The Commercial Real Estate brokerage community has caught on to the wave of coworking and the workspace-as-a-service industry as a whole. What does this mean for coworking operators? More annoying phone calls and emails!
With this massive influx of interest from the commercial real estate community many operators are now faced with the question: to broker or not to broker? To me the answer is an obvious one. If someone is offering to provide you with market insights, data research, and assistance with proposal and lease negotiations—for free—you should be willing to hear them out.
So why is there even a decision to make? Why are several large coworking businesses recommending you to avoid brokers entirely? The reason is MOST BROKERS HAVE MISALIGNED INTERESTS. I once witnessed a coworking operator pass up on a fantastic short-term deal that really made sense for their financial situation to take a 5 year lease because their broker told them it made more sense (it didn’t).
For this very reason I have developed a short list of “Bad Broker Characteristics” to help coworking operators steer clear of consultants that may not have their client’s best interests in mind.
- You feel the broker is steering you towards a certain property, lease structure or transaction type. You need to be in control and understand all of the options available to you in the market, because ultimately this is your real estate decision. It is the job of your broker to provide relevant and current data, market expertise, negotiation assistance, and creative thinking based on real world experiences to assure your business is set up for success.
- The broker is pushing you to move too fast. It could be that the broker is trying to get paid quickly since most brokers are paid commission only. (It’s worth noting though that they could also be looking out for you if an option may only be on the market for so long).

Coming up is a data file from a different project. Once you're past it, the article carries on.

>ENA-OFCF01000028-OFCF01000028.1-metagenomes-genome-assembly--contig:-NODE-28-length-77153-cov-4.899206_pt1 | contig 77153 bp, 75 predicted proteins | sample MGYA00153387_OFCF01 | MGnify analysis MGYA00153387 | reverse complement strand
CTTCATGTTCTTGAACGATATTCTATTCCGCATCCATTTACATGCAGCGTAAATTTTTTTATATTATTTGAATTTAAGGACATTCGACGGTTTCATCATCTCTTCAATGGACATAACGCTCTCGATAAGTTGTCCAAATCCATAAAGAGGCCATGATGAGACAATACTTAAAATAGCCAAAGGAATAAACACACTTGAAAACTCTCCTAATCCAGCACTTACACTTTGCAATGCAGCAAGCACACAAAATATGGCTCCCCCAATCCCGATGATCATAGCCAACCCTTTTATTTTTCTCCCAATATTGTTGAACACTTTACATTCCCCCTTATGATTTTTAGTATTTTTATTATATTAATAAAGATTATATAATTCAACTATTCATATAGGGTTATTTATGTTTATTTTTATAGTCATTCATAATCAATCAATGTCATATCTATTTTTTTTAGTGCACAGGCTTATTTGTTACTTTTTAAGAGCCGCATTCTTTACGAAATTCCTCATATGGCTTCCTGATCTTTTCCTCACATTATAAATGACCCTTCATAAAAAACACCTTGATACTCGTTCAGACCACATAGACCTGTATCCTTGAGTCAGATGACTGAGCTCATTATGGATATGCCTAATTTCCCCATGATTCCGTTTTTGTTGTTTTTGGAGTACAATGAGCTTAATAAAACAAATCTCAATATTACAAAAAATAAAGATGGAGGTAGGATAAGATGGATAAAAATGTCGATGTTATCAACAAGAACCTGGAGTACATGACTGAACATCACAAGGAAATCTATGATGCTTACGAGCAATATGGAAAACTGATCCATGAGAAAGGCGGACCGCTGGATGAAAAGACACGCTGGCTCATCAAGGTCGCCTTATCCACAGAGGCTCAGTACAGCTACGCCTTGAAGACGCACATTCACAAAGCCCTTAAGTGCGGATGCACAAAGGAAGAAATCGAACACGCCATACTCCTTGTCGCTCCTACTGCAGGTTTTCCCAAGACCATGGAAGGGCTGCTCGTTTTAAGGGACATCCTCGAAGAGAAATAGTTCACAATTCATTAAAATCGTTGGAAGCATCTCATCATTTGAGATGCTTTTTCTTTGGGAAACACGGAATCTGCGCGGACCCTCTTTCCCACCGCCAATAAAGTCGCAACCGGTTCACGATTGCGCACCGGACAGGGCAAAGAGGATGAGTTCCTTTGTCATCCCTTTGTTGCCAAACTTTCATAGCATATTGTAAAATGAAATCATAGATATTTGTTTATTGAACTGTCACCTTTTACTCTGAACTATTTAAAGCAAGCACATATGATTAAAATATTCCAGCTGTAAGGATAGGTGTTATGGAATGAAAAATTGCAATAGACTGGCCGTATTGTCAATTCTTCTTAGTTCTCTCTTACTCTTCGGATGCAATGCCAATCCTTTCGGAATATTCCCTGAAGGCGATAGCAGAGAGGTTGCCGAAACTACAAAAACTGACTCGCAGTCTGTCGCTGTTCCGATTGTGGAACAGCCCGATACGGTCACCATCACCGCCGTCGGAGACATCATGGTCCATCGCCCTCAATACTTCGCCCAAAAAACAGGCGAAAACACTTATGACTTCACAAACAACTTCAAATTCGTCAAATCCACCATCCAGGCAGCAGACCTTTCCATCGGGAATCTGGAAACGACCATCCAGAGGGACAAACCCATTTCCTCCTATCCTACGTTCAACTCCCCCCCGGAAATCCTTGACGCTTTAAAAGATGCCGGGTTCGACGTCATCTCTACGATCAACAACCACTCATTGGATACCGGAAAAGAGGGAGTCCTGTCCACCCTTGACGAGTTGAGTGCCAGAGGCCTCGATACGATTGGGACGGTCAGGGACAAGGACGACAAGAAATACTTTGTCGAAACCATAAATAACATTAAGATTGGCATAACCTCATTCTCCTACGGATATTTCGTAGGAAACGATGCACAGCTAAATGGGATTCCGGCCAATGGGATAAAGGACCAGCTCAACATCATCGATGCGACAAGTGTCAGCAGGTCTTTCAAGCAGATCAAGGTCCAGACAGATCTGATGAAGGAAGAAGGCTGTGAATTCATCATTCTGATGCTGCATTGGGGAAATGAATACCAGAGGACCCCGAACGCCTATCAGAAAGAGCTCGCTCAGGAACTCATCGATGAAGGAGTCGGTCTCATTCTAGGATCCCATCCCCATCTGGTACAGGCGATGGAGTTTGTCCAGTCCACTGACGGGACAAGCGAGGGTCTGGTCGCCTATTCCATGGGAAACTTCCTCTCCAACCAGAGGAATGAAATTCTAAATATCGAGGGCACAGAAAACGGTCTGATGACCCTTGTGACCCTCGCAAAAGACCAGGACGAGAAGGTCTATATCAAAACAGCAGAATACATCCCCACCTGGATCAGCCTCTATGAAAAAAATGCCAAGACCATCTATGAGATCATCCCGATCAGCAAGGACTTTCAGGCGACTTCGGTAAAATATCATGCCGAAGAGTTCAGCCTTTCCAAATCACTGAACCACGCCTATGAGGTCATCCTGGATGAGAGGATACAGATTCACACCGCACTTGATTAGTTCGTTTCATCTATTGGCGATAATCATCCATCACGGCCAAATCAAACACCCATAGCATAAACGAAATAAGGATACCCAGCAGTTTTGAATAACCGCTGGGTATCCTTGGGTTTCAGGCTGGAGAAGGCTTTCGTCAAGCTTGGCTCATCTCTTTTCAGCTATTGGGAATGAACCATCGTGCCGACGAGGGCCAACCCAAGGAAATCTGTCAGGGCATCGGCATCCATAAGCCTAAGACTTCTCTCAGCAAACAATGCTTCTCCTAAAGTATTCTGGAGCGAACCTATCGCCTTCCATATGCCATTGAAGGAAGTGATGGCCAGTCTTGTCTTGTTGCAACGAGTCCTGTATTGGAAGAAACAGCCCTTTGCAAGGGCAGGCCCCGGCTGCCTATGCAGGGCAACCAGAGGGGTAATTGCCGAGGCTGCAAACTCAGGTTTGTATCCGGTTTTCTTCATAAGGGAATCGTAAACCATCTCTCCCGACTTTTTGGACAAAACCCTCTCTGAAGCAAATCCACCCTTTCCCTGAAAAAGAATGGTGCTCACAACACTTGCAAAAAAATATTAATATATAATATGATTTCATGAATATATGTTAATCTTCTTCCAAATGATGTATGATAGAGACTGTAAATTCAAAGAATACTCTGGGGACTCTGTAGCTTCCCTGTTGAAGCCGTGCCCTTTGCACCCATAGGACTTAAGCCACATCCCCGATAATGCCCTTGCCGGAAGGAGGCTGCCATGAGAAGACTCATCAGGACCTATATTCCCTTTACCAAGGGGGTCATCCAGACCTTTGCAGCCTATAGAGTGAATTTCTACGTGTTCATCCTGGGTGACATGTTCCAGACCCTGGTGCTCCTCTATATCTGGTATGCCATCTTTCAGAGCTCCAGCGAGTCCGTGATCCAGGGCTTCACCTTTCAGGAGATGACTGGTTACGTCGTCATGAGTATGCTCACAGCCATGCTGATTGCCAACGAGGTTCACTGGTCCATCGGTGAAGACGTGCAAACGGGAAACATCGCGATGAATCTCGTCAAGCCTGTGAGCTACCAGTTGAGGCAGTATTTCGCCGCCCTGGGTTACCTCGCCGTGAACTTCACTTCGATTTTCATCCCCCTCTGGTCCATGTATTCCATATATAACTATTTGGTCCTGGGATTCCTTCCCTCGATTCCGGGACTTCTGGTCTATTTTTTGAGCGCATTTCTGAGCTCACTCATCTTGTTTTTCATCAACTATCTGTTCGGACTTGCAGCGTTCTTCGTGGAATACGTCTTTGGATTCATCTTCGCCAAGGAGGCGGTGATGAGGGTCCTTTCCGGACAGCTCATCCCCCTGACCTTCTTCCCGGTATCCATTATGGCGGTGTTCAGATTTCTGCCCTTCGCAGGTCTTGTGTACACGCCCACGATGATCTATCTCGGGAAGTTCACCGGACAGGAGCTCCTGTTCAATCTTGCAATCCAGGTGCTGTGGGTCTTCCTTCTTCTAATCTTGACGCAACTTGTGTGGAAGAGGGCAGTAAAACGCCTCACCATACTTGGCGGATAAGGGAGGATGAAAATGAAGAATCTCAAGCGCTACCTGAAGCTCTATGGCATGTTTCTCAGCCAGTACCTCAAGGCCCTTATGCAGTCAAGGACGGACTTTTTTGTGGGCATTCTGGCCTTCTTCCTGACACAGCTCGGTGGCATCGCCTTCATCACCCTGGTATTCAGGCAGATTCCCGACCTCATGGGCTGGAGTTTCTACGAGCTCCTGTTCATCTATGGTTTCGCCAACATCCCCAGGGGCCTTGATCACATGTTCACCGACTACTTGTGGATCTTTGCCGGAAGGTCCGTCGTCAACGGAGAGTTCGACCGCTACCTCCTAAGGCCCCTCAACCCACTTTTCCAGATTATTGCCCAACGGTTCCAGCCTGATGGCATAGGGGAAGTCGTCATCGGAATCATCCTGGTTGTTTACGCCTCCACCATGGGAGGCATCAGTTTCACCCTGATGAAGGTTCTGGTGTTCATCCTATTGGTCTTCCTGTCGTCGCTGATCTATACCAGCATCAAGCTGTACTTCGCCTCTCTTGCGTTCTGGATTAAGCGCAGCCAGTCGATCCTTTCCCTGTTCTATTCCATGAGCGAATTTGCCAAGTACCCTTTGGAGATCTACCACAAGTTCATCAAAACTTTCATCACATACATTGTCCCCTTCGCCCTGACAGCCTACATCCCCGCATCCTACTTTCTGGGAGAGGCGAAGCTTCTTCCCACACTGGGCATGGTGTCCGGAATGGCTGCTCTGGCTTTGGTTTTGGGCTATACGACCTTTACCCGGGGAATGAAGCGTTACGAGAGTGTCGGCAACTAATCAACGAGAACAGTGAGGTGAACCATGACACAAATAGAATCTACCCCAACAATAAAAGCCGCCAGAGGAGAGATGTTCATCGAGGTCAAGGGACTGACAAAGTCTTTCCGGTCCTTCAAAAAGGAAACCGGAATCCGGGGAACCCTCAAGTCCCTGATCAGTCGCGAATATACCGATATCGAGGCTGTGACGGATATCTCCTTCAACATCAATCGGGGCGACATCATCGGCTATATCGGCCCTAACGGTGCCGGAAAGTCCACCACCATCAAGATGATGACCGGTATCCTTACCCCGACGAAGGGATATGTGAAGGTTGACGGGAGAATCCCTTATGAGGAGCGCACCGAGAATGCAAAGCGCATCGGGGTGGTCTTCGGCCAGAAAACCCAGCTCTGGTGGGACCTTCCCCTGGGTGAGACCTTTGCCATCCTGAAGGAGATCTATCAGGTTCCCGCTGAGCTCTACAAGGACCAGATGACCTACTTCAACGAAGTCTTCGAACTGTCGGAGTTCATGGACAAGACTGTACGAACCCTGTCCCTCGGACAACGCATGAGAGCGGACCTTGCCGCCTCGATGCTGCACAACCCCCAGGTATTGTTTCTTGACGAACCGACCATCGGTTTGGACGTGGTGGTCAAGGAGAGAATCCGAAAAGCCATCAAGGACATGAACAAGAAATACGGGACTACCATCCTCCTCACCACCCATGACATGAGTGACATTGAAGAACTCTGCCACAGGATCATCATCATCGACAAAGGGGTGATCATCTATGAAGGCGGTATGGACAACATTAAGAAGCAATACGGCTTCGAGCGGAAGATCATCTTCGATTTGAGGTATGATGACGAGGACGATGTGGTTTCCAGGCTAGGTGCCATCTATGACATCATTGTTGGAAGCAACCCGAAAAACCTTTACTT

- The broker doesn’t pay attention to details. If your broker isn’t digging deep into the finer points of your lease give him or her the boot. Commercial leases are riddled with caveats that are often overlooked by a cursory review. It’s the attorney’s job to point out any legal ramifications within a lease, but they will not stick their neck out and speak to “business related” items that can only be learned from years of transaction history. They need to be advising you on how to achieve maximum flexibility.
- The broker doesn’t want you to talk to the owner of the building. With traditional office tenants there is almost never a dialogue with building ownership. In the coworking industry though it is often helpful to establish a dialogue with the owner as they are the ultimate decision makers. Open dialogue with the property owner could allow you the opportunity to better explain your business, goals, aspirations and expectations for the future. All of this information could persuade the owner to underwrite your business more favorably; which may, in turn, lead to a better deal. Ask your broker to introduce you to the owner, so your broker understands the intent of your conversation and has assurance that they will be protected by you if the Owner tries to do a deal directly with you. It could be the difference between an okay deal and a great deal.
- Your broker doesn’t really “get it” when it comes to making sure your real estate empowers your coworking operation. Just because your broker has heard of coworking doesn’t mean they know you MUST have separately metered utilities for 24/7 access or that in some historic buildings the density needed for coworking can overload floorplates for fire code compliance. You need someone who understands all of the nuances that you will need to account for… a true coworking expert.
- The data you are getting is useless. Your broker should be providing you with lease comp information, latest market activity, and he should be very aware of the existing coworking landscape in each market you want to explore opportunities in.
A great broker will assist you in crafting a detailed short-term and long-term real estate strategy that allows for maximum flexibility and will take into account your financial situation, the market, and your target customers (“Members”).
So to broker or not to broker? Subjectively, I believe having the right broker will elevate your ability to leverage your real estate making decisions into your business. That does not mean you should hire the first guy who cold calls you. Conduct interviews with brokers and make sure what they offer and understand aligns with what you are trying to accomplish. You will be able to weed out the bad from the good after a short conversation with a broker who is clueless about coworking. Make sure to ask your broker if they have experience or understanding of the joint ventures that are taking place in the industry. If they haven’t heard of this or if they steer you away from exploring these opportunities, find someone else.